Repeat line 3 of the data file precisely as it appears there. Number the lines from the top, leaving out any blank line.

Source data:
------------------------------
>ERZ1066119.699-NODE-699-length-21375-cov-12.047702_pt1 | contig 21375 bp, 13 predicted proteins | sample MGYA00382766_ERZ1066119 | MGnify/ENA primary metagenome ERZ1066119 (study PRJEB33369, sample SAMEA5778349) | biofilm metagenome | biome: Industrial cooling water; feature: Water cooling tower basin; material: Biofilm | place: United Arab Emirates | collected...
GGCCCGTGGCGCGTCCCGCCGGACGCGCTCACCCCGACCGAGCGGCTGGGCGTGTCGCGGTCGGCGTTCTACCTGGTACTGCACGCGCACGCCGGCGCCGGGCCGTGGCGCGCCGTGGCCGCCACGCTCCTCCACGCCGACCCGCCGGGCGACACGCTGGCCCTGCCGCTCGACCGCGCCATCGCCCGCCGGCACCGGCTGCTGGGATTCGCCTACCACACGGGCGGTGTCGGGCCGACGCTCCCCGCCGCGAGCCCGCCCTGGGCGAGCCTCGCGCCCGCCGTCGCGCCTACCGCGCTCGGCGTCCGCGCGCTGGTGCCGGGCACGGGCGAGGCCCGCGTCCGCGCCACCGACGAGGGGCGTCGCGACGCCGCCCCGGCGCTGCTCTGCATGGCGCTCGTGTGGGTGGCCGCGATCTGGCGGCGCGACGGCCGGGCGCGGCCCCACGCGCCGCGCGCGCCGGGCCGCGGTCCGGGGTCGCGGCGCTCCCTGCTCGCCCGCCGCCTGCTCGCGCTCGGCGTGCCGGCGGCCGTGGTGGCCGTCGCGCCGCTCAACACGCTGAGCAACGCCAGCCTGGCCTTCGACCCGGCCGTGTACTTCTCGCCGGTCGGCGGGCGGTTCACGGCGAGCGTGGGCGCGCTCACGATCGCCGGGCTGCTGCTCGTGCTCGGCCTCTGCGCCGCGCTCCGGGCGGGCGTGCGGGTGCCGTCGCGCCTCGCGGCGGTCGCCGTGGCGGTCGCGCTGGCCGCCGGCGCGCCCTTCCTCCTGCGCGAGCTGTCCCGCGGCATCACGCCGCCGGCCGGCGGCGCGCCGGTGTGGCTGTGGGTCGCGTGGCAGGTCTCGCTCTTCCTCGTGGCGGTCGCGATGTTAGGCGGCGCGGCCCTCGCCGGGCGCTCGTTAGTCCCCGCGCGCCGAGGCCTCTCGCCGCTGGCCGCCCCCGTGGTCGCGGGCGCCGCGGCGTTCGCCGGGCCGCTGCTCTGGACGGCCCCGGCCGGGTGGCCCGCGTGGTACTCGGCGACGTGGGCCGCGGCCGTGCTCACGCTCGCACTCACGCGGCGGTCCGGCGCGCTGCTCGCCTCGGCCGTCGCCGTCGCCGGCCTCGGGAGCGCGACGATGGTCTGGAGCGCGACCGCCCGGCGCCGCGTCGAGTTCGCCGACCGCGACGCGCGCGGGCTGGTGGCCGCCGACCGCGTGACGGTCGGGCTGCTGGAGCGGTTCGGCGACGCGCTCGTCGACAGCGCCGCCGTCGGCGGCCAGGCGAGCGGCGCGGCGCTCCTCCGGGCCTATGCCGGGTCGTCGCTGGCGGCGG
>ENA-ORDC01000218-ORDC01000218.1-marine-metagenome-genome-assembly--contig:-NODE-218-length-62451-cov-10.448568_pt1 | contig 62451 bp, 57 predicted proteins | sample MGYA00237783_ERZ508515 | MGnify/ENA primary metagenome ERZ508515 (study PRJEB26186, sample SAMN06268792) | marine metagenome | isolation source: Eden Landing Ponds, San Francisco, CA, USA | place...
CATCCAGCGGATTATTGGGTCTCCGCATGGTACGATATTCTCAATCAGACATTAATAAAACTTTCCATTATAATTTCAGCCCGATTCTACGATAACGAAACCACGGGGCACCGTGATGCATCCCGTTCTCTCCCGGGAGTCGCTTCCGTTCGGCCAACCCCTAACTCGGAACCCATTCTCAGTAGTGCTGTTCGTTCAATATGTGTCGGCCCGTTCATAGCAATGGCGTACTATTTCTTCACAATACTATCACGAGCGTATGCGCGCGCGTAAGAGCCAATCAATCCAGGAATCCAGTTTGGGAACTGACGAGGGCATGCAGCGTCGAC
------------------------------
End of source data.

>ENA-ORDC01000218-ORDC01000218.1-marine-metagenome-genome-assembly--contig:-NODE-218-length-62451-cov-10.448568_pt1 | contig 62451 bp, 57 predicted proteins | sample MGYA00237783_ERZ508515 | MGnify/ENA primary metagenome ERZ508515 (study PRJEB26186, sample SAMN06268792) | marine metagenome | isolation source: Eden Landing Ponds, San Francisco, CA, USA | place...